How Immigrants Are Detained, Deported

President Donald Trump has made headlines with his swift action on immigration and vows to deport those living in the U.S. illegally who have a criminal past. Now any immigrant charged or convicted of any offense, or even suspected of a crime, has become an enforcement priority for federal authorities.

The stricter policy has brought new attention to a labyrinth of an immigration system where simply deporting someone is never a simple or time-efficient task. Months, if not years, can pass. In the end, if the case is lost, the immigrant may find him or herself on a bus or plane heading back to his or her home country.

But what exactly happens between the time someone is taken into custody and when they leave the U.S.? Some basics on the court and deportation process:


Under current policies, immigrants who are detained within 100 miles of the border and who have been in the country less than 14 days can be deported immediately, without being processed through the immigration courts. If an individual caught along the border makes a claim for asylum, he or she will have their claim reviewed by an asylum officer with U.S. Citizenship and Immigration Services. If the claim is approved, the individual goes through the immigration court process. If not approved, that person joins the other immigrants caught along the border who are usually immediately returned to their home countries, often within a few days, either by bus or plane.

Homeland Security Secretary John Kelly has suggested expanding the expedited removal rule to immigrants in the country illegally who can’t prove they’ve been living in the U.S. continuously for at least two years.


The first step in immigration court is a preliminary hearing, during which a judge considers any claims to asylum or other requests to cancel the deportation, said Stephen Legomsky, a former senior counselor to previous Homeland Security Secretary Jeh Johnson. If the case can’t be resolved quickly, the judge schedules a full-hearing date. Immigrants can ask the judge if they can be released on bond while their case is pending.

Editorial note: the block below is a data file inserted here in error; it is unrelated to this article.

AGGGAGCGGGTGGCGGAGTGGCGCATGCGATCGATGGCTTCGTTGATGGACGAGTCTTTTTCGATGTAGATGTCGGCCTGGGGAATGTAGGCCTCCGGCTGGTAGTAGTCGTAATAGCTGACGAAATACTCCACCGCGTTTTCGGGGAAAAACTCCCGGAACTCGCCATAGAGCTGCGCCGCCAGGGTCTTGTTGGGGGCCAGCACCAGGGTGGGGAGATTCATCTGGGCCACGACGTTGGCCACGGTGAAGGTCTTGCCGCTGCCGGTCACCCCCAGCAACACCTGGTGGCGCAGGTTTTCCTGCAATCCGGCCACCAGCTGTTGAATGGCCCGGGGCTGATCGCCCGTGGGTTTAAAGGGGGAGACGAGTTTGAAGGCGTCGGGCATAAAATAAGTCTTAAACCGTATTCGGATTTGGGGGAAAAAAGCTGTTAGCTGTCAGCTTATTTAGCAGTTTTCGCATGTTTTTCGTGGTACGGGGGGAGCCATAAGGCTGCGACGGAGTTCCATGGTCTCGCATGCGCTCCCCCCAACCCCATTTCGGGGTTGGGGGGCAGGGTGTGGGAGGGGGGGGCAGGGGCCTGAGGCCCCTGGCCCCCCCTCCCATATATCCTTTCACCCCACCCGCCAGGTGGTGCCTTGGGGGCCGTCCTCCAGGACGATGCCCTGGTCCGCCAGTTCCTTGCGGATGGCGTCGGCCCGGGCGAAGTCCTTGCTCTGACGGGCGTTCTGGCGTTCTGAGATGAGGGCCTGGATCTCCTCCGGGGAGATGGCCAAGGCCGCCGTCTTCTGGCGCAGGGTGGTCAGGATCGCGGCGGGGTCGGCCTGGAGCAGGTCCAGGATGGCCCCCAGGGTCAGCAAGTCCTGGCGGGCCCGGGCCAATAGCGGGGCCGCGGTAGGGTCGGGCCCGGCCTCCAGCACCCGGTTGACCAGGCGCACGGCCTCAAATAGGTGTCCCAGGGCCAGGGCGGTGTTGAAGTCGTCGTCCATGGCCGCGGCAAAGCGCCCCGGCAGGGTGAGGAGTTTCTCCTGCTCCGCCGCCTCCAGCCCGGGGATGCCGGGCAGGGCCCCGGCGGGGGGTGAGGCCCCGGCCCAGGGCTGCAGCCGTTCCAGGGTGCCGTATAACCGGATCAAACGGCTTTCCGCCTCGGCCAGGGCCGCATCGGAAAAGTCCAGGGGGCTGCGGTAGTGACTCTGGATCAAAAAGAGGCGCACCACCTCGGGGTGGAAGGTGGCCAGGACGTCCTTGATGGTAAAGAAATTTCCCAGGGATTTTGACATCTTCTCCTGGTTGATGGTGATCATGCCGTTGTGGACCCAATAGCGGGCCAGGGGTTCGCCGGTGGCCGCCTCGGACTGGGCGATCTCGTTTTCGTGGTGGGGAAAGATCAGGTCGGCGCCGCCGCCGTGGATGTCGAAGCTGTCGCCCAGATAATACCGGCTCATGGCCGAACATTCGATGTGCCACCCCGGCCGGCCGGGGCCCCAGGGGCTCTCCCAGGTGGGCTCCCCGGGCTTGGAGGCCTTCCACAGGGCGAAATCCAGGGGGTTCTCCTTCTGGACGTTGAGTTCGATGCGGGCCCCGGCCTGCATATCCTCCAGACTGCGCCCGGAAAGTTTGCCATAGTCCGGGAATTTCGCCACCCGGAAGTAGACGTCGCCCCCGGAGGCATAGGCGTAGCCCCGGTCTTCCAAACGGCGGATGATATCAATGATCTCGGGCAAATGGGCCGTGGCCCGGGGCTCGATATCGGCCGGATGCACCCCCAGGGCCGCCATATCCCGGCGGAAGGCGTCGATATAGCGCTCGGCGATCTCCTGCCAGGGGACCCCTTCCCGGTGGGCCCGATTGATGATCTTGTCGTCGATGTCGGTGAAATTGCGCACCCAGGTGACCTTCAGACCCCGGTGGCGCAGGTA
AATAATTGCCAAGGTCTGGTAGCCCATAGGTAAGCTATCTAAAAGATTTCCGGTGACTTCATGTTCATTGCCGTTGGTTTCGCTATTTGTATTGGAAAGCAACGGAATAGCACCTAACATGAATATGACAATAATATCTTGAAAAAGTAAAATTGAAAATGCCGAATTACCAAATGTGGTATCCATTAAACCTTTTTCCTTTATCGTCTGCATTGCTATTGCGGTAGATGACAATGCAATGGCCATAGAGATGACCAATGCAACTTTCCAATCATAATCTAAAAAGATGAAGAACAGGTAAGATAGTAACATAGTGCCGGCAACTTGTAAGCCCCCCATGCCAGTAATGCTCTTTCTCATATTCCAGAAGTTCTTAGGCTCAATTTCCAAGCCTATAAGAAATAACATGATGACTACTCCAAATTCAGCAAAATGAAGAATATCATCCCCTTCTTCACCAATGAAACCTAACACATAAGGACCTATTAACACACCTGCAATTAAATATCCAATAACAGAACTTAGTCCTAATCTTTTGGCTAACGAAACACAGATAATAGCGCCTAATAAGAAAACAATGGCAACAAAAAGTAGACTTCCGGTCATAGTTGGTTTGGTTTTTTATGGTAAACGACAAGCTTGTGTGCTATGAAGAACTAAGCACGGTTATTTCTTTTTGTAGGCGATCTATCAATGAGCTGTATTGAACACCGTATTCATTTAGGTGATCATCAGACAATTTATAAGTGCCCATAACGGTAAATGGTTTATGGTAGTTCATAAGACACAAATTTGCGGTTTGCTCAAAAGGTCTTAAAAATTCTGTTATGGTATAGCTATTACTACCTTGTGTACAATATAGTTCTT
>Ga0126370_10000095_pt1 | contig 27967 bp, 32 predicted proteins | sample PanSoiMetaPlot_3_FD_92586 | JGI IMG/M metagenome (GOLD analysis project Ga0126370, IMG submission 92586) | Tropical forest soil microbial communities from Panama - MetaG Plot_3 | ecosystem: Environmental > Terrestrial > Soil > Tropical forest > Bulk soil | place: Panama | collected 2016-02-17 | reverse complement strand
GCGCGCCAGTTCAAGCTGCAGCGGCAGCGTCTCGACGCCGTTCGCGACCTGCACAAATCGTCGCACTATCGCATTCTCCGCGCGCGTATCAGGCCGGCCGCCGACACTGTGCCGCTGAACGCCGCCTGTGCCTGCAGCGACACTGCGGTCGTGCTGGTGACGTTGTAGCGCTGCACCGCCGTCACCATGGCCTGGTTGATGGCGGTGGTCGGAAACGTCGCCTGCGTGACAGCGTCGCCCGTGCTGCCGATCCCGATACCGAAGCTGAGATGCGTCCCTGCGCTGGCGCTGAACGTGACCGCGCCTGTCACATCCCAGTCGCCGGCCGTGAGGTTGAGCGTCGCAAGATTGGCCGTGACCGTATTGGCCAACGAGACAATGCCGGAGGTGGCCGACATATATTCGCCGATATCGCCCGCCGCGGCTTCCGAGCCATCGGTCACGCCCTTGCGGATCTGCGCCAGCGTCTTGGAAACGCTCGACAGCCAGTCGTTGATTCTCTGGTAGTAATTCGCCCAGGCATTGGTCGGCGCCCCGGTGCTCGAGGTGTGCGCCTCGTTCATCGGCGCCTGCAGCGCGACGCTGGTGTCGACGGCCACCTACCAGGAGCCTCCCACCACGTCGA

“The (individual) hearing itself is a little bit like a trial, where each side can present evidence and witnesses,” said Legomsky, who is now an emeritus professor of law at Washington University in St. Louis.

But months or even years could pass before the full hearing takes place. According to the Executive Office for Immigration Review, more than 534,000 cases, including deportations, asylum applications and bond reviews, are currently pending on immigration court dockets nationwide.

Because immigration court hearings are civil proceedings, immigrants are not guaranteed legal representation, notes Angelique Montano, an immigration attorney at the Quan Law Group in Houston.


The immigration judge usually makes a ruling at the conclusion of an individual hearing. Either side can appeal a ruling not in their favor to the Virginia-based Board of Immigration Appeals, part of the U.S. Department of Justice.  Some common grounds for appeal can include arguing the immigration judge misinterpreted the law or evidence was not reviewed properly.

“That can add on four months or more to the case,” Montano said.

All immigrants, including those who were allowed out on bond while their cases were pending, will be held in custody until their appeals are resolved.

The appeals court’s decision is usually final, but in some situations, the case can be reviewed by the U.S. Court of Appeals that has jurisdiction over the state where the removal proceedings took place, Legomsky said.


Once all appeals are exhausted, deportation by U.S. Immigration and Customs Enforcement, or ICE, may take several days or several weeks, depending on what country an immigrant is from. Difficulty in obtaining the required travel documents from the home country could cause additional delays.

ICE Air Operations uses commercial and charter flights to deport immigrants.

Mexican immigrants ordered removed from the United States travel on domestic flights to cities along the border such as San Diego and Brownsville, Texas, according to ICE. Immigration officials then bus them to the U.S.-Mexico border. Sometimes the immigrants are bused across the border and sometimes officials watch them walk across back to Mexico.

In cities closer to the U.S.-Mexico border, immigrants from Mexico are usually transported by bus to the border because it’s more cost effective than transporting them by plane, said ICE spokesman Greg Palmore.

Immigrants from Central and South America and the Caribbean are usually flown on charter flights, according to ICE. Charter flights are also scheduled as needed for immigrants being returned to Europe, Africa and Asia. According to a 2015 report by Homeland Security’s Office of Inspector General, ICE Air Operations paid an average of $8,419 per flight hour for these various charter flights.

In fiscal year 2016, ICE deported individuals from 185 countries. Most were from Mexico (149,821), followed by Guatemala (33,940) and Honduras (21,994).


Immigrants who are determined to be in the country illegally after being arrested for a crime usually must complete their sentences before ICE takes them into custody on immigration charges.

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